Dakota Wicohan of Morton hosted a Pink Shawl Project event this past Monday afternoon, with several in attendance to help make the shawls, and to honor Yvonne Leith, co-founder of the organization, who passed away due to cancer earlier this year.
The shawl is a common item in American Indian regalia.
The color pink symbolizes breast cancer awareness.
Put the two together, and one has the symbol for a new project being conducted by the American Indian Cancer Foundation.
Aptly called the Pink Shawl Project, the effort is bringing people together to help raise cancer awareness and to encourage cancer screenings, especially among American Indians who have the lowest rates of screening among American people groups.
Dakota Wicohan of Morton hosted a Pink Shawl Project event this past Monday afternoon, with several in attendance to help make the shawls.
According to Laura Keys, a community health worker and coordinator of the Pink Shawl Project for the American Indian Cancer Foundation, the project is intended first and foremost to provide education about the importance of getting screened.
She said there are a number of types of cancer that can be treated, and much of that has to do with getting in and having a screening by a doctor.
Many times when American Indians are diagnosed with cancer it is a death sentence, because they have not been screened and the cancer is too far along, added Keys.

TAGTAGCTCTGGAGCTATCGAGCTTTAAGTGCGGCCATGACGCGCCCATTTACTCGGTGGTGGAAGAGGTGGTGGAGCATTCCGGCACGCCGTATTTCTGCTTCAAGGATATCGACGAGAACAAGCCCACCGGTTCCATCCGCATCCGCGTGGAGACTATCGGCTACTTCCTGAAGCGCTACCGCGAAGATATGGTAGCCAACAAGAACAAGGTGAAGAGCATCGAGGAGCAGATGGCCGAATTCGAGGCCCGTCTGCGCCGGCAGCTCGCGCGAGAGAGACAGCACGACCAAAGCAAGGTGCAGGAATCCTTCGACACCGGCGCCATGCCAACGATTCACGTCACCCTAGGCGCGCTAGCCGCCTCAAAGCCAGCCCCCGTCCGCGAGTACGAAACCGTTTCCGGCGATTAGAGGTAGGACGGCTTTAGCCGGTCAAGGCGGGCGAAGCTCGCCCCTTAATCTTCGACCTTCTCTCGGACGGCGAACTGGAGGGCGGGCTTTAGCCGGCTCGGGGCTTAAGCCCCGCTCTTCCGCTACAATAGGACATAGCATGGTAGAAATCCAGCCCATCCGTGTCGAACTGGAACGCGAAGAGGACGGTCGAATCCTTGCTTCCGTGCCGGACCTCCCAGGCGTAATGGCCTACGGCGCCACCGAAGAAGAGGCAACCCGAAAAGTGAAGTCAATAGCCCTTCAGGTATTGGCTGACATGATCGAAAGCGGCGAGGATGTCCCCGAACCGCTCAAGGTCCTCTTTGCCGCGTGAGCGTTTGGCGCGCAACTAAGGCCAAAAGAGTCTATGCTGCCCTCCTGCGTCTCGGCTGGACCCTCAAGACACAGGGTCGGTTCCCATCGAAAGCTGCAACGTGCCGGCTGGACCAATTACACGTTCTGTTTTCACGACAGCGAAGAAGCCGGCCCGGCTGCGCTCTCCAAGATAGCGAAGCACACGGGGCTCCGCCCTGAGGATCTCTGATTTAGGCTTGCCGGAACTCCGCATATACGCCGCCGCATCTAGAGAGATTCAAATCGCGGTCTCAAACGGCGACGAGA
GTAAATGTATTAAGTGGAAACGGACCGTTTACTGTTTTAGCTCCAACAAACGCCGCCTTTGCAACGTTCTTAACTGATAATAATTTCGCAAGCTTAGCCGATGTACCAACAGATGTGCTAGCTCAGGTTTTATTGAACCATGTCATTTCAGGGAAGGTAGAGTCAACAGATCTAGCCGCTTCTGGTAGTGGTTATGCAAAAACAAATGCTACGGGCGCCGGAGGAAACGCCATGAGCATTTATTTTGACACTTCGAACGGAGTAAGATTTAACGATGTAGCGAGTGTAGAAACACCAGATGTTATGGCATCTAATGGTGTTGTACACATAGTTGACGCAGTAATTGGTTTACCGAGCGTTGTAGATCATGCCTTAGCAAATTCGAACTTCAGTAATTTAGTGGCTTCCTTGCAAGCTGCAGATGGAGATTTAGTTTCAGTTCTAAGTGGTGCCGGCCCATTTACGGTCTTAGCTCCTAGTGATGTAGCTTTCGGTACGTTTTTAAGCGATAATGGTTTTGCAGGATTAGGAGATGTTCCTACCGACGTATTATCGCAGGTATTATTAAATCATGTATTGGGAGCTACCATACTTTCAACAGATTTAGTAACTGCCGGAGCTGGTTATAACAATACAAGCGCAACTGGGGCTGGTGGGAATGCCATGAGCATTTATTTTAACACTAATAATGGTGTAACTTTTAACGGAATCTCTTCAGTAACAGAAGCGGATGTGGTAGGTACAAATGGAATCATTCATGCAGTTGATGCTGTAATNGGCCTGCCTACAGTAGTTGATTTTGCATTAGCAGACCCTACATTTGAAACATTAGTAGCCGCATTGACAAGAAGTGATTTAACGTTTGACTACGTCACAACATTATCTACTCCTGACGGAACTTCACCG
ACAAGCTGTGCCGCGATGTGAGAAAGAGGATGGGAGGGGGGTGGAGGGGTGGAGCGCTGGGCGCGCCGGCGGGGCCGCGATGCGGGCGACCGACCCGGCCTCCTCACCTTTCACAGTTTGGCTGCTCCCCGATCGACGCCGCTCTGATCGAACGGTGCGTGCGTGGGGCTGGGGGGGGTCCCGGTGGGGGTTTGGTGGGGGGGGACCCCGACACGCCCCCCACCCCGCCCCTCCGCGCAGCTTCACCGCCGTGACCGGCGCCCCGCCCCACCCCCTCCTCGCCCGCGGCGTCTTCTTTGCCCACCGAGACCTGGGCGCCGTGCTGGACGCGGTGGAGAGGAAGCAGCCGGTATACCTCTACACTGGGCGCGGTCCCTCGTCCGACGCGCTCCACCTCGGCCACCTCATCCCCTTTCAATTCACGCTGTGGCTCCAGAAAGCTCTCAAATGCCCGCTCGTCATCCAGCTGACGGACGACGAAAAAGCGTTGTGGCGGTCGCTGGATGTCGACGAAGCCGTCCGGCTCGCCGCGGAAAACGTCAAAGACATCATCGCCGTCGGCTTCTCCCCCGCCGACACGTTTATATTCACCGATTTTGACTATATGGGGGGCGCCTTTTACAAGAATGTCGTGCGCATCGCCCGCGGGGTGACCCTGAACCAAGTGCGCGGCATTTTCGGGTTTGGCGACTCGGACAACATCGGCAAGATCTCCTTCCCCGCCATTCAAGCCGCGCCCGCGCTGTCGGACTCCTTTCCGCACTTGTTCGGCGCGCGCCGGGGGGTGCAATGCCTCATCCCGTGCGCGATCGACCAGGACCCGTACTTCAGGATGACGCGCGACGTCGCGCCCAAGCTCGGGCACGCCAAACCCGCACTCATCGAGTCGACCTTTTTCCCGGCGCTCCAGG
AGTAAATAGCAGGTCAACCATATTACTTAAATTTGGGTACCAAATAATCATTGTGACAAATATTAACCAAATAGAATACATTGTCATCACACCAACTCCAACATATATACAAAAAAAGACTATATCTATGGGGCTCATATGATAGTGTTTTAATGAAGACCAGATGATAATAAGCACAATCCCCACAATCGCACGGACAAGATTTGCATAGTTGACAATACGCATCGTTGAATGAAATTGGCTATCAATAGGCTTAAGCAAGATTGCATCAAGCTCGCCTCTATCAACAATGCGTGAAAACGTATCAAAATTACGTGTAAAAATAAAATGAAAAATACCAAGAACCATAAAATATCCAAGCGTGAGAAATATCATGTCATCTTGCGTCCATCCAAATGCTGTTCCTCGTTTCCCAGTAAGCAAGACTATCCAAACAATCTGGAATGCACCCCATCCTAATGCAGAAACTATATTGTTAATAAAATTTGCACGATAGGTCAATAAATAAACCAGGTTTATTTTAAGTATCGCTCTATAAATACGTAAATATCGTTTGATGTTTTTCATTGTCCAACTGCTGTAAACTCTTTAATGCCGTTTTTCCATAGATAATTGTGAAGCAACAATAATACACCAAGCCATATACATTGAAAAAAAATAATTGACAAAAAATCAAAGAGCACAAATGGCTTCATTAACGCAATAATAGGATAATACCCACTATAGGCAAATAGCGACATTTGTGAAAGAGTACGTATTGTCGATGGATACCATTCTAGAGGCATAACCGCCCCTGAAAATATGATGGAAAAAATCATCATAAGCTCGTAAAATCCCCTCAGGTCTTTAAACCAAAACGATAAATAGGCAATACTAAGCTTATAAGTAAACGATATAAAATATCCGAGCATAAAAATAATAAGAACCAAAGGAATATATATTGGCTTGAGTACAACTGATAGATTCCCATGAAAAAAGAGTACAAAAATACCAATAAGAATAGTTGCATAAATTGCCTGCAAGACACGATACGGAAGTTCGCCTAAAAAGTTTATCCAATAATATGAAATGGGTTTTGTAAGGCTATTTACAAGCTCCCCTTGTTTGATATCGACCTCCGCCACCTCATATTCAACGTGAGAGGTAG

The American Indian Cancer Foundation was created in 2010 by Dr. David Purdue who believed there was not enough attention being paid to cancer issues when it comes to American Indians, and this foundation has helped through its eff-orts to make changes.
The foundation hosts an annual pow wow for hope event in May.
In addition more than 160 shawls have been made. Those shawls are presented to survivors or are worn in memory of someone who has died.
For those at Dakota Wicohan, the event was held to honor Yvonne Leith, co-founder of the organization, who passed away due to cancer earlier this year.
According to Shakeena Pazi, who works at Dakota Wico-han a Run for Your Life event is being held Saturday on the Upper Sioux Community at the Wacipi Arbor starting at 9 a.m. Proceeds from the run are being donated to the cancer foundation. All are invited and encouraged to attend this event.